When a country seeks to stamp out capital portability, and when it goes to ban alternatives to the sovereign’s fiat money, you can be sure the government is heading in the wrong direction.

Starting next year, Angola will require oil and gas companies to pay tax revenue and local contracts in kwanza, its currency, rather than dollars.


It’s worth what you can buy with it


Next stop, exchange controls. The stop following: controls on capital flight.


Mozambique wants companies to exchange half of their export earnings for meticais, hoping to pull more of the wealth in vast coal and natural-gas deposits into the domestic economy.


Many groups of people benefit from using dollars instead of local currency:


1.Poor people who want to protect their savings against government inflation.

2.Rich people who want to expatriate capital to somewhere it can buy something useful.

3.Public officials who want to stash ill-gotten gains in Swiss or Bahamian banks.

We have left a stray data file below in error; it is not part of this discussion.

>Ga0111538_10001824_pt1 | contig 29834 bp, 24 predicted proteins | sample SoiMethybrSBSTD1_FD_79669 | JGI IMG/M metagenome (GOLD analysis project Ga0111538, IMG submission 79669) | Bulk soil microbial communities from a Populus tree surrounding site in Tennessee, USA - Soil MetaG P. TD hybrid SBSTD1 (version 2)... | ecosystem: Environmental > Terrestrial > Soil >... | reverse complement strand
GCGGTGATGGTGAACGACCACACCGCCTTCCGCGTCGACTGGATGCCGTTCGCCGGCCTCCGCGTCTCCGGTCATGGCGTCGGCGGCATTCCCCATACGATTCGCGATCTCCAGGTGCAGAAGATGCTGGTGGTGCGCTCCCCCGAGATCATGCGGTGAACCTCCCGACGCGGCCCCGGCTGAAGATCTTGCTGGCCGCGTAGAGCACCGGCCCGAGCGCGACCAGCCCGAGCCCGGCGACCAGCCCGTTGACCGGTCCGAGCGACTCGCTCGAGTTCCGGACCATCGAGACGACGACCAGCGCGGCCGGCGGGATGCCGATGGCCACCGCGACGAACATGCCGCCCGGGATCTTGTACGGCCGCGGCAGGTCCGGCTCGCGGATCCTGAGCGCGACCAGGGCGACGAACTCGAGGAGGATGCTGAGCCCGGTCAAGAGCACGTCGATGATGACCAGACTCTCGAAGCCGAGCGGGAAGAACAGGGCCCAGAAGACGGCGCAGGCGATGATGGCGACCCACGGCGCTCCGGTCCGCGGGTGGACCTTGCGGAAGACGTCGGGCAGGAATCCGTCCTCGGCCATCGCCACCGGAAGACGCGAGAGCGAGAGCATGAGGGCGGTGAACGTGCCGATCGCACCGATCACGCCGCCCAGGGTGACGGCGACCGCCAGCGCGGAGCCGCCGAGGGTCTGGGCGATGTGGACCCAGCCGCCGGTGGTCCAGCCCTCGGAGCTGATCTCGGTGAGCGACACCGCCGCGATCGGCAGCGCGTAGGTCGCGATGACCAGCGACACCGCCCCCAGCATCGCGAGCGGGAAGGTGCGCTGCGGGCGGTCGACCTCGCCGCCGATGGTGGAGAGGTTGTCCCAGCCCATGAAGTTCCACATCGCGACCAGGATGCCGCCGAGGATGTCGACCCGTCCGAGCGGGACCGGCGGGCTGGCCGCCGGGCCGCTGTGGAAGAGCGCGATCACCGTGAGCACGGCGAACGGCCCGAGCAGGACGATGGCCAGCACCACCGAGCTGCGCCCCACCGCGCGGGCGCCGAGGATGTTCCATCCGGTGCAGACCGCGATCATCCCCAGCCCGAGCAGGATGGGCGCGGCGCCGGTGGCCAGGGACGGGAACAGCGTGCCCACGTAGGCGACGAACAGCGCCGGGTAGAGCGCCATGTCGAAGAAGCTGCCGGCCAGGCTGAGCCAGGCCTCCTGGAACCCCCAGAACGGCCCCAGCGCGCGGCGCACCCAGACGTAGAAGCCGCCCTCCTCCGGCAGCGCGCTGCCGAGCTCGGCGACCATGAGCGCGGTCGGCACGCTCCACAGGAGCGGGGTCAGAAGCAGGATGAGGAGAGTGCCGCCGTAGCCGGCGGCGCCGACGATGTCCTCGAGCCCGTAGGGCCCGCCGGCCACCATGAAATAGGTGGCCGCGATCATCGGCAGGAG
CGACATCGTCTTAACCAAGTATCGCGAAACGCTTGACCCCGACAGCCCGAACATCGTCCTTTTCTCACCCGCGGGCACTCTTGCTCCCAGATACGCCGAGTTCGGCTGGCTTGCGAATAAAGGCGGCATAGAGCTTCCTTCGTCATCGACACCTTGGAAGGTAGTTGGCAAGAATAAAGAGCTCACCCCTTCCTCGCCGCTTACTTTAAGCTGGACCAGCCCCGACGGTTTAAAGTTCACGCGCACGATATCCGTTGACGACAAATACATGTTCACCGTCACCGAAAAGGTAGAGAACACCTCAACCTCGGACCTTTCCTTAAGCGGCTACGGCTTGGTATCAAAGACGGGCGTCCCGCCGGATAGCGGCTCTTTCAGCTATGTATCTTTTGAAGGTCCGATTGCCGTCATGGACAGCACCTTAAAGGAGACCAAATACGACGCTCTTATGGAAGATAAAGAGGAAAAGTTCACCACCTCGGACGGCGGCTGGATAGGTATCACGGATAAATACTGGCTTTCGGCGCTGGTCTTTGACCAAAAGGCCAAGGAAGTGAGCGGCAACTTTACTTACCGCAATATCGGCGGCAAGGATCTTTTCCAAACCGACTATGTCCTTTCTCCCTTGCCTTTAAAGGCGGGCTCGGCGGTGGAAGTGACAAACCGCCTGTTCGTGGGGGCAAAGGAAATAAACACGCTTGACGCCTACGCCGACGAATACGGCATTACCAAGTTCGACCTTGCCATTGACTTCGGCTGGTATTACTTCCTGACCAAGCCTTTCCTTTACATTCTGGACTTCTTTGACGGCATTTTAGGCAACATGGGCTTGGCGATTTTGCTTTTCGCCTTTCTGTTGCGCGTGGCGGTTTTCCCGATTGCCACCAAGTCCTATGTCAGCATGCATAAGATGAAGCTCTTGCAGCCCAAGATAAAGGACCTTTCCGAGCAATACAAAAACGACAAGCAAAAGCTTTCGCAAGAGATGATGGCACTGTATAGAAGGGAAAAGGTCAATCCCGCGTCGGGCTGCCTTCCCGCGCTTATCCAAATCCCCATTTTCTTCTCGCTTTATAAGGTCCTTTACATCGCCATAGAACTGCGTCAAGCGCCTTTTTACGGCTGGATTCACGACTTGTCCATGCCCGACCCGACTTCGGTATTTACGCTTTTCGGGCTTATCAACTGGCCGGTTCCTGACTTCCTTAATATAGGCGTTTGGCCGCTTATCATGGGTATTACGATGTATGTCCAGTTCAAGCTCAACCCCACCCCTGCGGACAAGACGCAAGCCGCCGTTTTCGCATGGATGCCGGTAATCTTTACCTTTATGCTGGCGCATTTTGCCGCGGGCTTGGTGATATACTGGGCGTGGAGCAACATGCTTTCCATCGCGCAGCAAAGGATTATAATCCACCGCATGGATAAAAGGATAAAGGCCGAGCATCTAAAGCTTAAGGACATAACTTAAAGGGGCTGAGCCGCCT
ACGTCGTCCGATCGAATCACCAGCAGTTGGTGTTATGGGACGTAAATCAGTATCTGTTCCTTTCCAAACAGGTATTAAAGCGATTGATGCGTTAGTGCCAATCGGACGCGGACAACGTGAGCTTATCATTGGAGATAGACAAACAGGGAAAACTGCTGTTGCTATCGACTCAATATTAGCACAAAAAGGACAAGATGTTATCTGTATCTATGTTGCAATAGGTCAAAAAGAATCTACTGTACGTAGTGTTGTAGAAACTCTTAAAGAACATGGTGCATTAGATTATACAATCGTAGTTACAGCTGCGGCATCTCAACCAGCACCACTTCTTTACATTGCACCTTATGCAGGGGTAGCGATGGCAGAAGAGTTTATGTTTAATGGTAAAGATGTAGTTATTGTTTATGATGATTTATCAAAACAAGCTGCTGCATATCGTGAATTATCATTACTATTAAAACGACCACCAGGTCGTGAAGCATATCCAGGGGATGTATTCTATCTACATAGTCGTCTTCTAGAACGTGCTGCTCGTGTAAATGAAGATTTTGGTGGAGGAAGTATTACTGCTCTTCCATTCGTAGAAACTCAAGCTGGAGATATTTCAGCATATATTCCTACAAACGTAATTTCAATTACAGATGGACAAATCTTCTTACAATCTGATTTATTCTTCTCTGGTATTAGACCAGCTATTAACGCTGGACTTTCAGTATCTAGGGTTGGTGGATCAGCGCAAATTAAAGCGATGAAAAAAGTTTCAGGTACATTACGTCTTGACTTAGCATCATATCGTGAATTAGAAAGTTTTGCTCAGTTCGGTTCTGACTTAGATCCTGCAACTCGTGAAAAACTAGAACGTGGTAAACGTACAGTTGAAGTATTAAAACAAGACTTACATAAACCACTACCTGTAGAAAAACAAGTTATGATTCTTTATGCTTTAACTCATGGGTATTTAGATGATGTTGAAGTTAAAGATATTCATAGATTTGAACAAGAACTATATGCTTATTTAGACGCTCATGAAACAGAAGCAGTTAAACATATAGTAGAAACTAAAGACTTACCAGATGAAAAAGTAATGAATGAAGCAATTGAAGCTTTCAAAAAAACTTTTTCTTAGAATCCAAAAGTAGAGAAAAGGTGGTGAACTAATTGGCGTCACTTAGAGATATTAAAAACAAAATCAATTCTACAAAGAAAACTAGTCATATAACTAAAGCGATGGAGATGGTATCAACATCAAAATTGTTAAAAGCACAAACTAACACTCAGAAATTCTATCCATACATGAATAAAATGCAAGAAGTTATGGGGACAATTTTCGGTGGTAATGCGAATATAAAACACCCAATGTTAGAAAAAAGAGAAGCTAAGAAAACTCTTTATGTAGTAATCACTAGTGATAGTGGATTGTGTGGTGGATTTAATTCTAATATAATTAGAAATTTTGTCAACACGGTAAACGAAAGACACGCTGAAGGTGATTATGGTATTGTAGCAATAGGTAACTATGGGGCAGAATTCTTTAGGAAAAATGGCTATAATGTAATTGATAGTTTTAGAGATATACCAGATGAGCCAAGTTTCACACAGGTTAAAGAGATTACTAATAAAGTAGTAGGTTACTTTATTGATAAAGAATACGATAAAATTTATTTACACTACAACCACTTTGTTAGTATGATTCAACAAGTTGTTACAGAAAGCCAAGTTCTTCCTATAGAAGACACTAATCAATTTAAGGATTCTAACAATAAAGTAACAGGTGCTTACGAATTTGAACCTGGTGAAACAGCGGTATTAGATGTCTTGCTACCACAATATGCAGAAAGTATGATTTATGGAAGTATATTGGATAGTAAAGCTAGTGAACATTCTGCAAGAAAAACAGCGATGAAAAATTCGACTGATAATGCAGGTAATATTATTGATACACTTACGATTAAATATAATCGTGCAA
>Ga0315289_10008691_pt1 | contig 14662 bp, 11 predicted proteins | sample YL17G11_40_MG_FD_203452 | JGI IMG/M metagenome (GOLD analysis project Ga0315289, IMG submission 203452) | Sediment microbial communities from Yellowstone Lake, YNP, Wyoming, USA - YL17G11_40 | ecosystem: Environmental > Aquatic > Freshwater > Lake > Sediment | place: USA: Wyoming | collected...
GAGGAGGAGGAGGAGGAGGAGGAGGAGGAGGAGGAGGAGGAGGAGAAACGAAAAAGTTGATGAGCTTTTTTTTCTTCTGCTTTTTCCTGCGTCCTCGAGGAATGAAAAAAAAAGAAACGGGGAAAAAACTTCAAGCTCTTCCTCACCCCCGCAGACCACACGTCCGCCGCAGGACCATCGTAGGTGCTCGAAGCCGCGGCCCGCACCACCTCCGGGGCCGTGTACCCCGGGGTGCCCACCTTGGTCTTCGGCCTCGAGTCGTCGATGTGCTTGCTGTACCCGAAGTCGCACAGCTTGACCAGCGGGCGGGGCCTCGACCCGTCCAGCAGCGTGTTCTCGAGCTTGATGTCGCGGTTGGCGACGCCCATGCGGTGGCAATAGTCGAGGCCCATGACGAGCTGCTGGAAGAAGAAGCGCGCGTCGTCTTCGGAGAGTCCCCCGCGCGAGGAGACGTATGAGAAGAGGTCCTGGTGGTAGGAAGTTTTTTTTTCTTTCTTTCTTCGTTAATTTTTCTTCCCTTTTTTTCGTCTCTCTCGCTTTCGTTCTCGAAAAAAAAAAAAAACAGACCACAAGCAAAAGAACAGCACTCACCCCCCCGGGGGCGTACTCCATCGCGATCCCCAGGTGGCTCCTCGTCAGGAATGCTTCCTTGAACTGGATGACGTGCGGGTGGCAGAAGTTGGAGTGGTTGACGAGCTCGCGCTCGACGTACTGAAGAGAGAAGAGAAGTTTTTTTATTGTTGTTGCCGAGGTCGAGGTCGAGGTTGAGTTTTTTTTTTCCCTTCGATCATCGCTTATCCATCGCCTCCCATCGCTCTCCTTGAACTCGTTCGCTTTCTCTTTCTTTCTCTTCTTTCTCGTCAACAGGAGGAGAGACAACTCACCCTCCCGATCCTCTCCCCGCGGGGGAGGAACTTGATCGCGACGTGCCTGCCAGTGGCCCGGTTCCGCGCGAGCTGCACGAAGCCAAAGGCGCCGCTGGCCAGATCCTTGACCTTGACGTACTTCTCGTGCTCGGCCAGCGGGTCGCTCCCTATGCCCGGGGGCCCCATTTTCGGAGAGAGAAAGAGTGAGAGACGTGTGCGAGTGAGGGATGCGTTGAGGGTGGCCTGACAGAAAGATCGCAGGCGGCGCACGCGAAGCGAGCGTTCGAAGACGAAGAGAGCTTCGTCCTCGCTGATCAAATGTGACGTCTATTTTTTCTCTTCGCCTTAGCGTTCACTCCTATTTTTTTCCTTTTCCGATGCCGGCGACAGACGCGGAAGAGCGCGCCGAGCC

Foolish ideas are not the province solely of small countries’ governments, as Europe’s fiscal leaders continue their paradoxical strategy: to keep the Euro strong, they must keep within the currency all its weaker members, even if that means flooding the market with currency certain to weaken everyone’s Euros, not just Greece’s future drachmas, as we saw in OMT? OMG! The bad bank to end all bad banks:




While obviously the cost of capital impacts a nation’s ability to repay, rates have never been the Eurozone’s problem: the weak nations cannot repay their principal, and the capital markets are pushing up the interest rates in the expectation of an eventual default and rescheduling.